The Fear Factor

By Miles J. LeBlanc

The Federal Courts

Working in a courthouse can be dangerous. Disgruntled litigants pose a risk to judges, attorneys, and courthouse staff. Still, one would not expect an attorney, and a former justice of the peace no less, to go on a murder spree targeting courthouse workers. But that is the incredible true story told by Kaufman County District Attorney Erleigh N. Wiley in her book, A Target on My Back: A Prosecutor’s Terrifying Tale of Life on a Hit List (Skyhorse Publishing, 2017). Wiley chronicles her experience as a former Kaufman County Court at Law judge who found herself on a kill list fiendishly prepared by Eric Williams, a former Kaufman County justice of the peace.

On March 30, 2013, Williams shot and killed Kaufman County District Attorney Mike McLelland and his wife, Cynthia, at their home. Two months earlier, Williams murdered Assistant District Attorney Mark Hasse, as Hasse was walking to the Kaufman County courthouse. The backstory of what precipitated the murders, and why Wiley found herself as a target, forms the spine of the book.

Williams was elected as a justice of the peace in 2010. In 2012, he was charged, indicted, and convicted of felony theft for stealing Kaufman County computer equipment. That conviction resulted in his removal as a justice of the peace and suspension of his law license. Hasse and McLelland prosecuted Williams in the theft case.

Compared to Hasse and McLelland, Wiley’s connection to Williams was peripheral but nonetheless important. Years earlier, Wiley had confronted Williams about overbilling Kaufman County for legal services as an ad litem attorney in Child Protective Services cases. Williams responded by taking himself off the list of approved ad litem attorneys, thereby eliminating a significant source of income.

After the McLelland murders, Eric Williams was a prime suspect but had not yet been arrested. Wiley was placed under 24-hour guard by federal agents who were stationed inside her house to protect her and her family. After much thought, she applied for Kaufman County DA, a position for which she was well-qualified after having served as an ADA in Dallas County. She received then-Gov. Rick Perry’s nomination and was unanimously confirmed by the Senate on April 17, 2013.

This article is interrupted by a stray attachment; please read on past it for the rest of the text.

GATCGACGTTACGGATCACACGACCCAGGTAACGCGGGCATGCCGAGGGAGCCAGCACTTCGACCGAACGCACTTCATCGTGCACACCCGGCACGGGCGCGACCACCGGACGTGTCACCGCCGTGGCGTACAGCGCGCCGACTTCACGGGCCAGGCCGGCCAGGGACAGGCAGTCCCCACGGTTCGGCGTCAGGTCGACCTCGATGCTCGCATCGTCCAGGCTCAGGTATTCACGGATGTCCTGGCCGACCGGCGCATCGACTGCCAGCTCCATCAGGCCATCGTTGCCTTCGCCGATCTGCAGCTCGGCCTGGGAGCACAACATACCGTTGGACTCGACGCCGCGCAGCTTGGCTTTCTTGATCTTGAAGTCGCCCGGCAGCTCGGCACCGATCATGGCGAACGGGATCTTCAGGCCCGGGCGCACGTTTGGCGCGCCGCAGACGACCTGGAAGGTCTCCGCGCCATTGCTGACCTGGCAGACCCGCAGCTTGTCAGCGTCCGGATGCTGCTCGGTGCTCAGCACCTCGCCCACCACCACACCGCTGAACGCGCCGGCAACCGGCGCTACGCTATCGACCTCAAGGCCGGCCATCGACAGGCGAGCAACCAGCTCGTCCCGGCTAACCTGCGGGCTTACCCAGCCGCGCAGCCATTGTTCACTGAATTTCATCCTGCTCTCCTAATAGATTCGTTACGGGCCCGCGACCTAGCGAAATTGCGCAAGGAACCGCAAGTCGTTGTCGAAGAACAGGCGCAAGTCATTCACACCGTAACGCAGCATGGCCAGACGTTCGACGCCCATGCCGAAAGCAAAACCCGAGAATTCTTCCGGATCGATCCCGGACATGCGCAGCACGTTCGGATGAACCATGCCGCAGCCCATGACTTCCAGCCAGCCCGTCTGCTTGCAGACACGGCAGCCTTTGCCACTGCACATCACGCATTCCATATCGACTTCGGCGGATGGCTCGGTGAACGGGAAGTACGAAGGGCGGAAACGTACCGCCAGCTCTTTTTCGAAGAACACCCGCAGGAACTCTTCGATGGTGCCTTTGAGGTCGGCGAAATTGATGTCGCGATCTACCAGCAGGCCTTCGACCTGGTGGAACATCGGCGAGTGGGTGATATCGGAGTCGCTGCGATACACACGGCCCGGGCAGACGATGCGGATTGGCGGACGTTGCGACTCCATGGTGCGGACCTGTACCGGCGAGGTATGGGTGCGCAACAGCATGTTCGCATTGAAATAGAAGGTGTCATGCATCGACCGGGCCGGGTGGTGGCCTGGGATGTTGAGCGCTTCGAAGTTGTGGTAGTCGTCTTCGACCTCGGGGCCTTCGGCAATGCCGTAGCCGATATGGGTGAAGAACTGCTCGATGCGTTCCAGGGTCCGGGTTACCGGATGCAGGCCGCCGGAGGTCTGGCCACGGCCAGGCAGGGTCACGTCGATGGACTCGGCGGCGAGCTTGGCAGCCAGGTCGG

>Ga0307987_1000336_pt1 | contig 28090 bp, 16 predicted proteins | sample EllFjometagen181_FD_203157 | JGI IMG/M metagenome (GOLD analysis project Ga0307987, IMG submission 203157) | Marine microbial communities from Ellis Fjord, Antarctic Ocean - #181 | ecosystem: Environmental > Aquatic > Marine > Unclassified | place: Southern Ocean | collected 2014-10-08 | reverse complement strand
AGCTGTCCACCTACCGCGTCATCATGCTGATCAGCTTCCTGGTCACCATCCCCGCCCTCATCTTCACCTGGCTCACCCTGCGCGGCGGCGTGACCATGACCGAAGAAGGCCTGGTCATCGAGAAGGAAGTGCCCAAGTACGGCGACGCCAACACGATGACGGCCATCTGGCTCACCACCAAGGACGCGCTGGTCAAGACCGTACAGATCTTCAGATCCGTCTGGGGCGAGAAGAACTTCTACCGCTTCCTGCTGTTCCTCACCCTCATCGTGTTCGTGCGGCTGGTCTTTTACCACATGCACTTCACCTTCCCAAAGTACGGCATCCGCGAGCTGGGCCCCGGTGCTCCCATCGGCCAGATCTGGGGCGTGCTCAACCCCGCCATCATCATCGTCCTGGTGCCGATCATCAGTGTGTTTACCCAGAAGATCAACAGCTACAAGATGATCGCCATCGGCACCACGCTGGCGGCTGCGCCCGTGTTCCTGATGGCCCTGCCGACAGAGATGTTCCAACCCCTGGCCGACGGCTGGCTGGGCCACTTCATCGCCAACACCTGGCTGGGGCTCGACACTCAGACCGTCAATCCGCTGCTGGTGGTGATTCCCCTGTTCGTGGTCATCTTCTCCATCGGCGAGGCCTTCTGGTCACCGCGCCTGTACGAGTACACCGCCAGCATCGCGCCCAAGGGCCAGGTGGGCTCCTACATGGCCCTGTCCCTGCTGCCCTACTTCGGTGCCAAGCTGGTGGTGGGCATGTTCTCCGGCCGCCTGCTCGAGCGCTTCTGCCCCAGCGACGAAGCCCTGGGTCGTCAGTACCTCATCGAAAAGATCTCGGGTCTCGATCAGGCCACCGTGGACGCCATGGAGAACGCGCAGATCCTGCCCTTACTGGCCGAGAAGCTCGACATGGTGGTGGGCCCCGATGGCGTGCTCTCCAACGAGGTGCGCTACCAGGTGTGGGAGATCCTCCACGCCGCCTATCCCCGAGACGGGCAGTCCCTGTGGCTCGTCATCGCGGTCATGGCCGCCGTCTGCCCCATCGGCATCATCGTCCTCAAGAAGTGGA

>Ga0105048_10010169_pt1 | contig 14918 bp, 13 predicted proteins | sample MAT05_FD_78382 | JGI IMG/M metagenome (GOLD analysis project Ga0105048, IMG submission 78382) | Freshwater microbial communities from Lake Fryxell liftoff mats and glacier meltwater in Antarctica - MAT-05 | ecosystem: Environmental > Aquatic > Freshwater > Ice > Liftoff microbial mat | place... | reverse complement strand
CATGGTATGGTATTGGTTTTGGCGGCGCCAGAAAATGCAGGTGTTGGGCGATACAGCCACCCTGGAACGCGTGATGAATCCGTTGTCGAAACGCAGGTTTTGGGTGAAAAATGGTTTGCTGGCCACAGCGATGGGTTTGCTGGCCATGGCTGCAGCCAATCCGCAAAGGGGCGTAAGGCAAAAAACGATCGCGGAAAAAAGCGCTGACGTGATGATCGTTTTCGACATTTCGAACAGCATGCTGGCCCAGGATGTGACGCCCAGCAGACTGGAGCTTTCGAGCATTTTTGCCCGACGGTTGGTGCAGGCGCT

Once Wiley became DA, she eventually decided to recuse herself from handling the capital murder case against Williams. The case was tried by special prosecutors on a change of venue in Rockwall County. Wiley testified against Williams during the punishment phase of the trial. Wiley’s book ends with Williams’ capital murder conviction and death penalty sentence.

Wiley’s book is competently written, and the narrative moves briskly, but it is not an entirely smooth ride due to spotty proofreading in the first nine or so chapters. Wiley does a fine job weaving into her narrative interesting insight about her personal history as a black, Catholic, Republican woman serving as an elected official in a rural North Texas county. She is proud that Chief Justice Carolyn Wright, the first black woman to serve in that capacity on the 5th Court of Appeals in Dallas, swore her in as DA. Wiley is forthright in expressing her appreciation of Rick Perry, who she finds to be charismatic and who makes her feel “warm and fuzzy.” Finally, her book is seeded with wry observations. For example, referring to her initial reticence to say an extemporaneous prayer in her courtroom when Hasse was murdered, she wrote: “I’m Catholic. We don’t pray spontaneously and certainly not aloud.” Overall, A Target on My Back is a strong debut for Wiley.TBJ


a graduate of Dartmouth College and Harvard Law School, is assistant general counsel to the Legal Services Department of the Houston Independent School District. His public-sector law career includes serving as an assistant district attorney in Taylor County; a law clerk for Judge Jorge A. Solis of the U.S. District Court for the Northern District of Texas; an assistant attorney general in the General Litigation, Consumer Protection, and Administrative Law divisions of the Office of the Texas Attorney General; and in-house legal counsel to the University of Houston and Houston Community College.

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